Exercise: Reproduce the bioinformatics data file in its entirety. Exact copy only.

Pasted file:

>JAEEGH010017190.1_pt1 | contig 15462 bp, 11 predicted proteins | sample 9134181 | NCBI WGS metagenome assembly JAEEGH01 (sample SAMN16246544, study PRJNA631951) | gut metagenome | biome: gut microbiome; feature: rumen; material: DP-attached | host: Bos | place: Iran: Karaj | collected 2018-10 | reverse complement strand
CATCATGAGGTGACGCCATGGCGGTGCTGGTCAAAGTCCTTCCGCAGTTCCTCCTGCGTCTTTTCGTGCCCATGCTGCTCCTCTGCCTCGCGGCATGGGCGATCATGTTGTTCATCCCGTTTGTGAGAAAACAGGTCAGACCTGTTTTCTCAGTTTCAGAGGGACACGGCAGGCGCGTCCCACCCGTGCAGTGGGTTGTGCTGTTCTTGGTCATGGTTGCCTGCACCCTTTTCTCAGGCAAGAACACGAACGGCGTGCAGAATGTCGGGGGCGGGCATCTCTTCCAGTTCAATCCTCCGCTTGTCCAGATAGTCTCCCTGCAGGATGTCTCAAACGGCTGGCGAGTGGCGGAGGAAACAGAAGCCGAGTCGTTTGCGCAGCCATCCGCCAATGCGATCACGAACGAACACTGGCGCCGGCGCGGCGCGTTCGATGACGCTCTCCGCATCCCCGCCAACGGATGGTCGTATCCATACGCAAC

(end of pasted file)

>JAEEGH010017190.1_pt1 | contig 15462 bp, 11 predicted proteins | sample 9134181 | NCBI WGS metagenome assembly JAEEGH01 (sample SAMN16246544, study PRJNA631951) | gut metagenome | biome: gut microbiome; feature: rumen; material: DP-attached | host: Bos | place: Iran: Karaj | collected 2018-10 | reverse complement strand
CATCATGAGGTGACGCCATGGCGGTGCTGGTCAAAGTCCTTCCGCAGTTCCTCCTGCGTCTTTTCGTGCCCATGCTGCTCCTCTGCCTCGCGGCATGGGCGATCATGTTGTTCATCCCGTTTGTGAGAAAACAGGTCAGACCTGTTTTCTCAGTTTCAGAGGGACACGGCAGGCGCGTCCCACCCGTGCAGTGGGTTGTGCTGTTCTTGGTCATGGTTGCCTGCACCCTTTTCTCAGGCAAGAACACGAACGGCGTGCAGAATGTCGGGGGCGGGCATCTCTTCCAGTTCAATCCTCCGCTTGTCCAGATAGTCTCCCTGCAGGATGTCTCAAACGGCTGGCGAGTGGCGGAGGAAACAGAAGCCGAGTCGTTTGCGCAGCCATCCGCCAATGCGATCACGAACGAACACTGGCGCCGGCGCGGCGCGTTCGATGACGCTCTCCGCATCCCCGCCAACGGATGGTCGTATCCATACGCAAC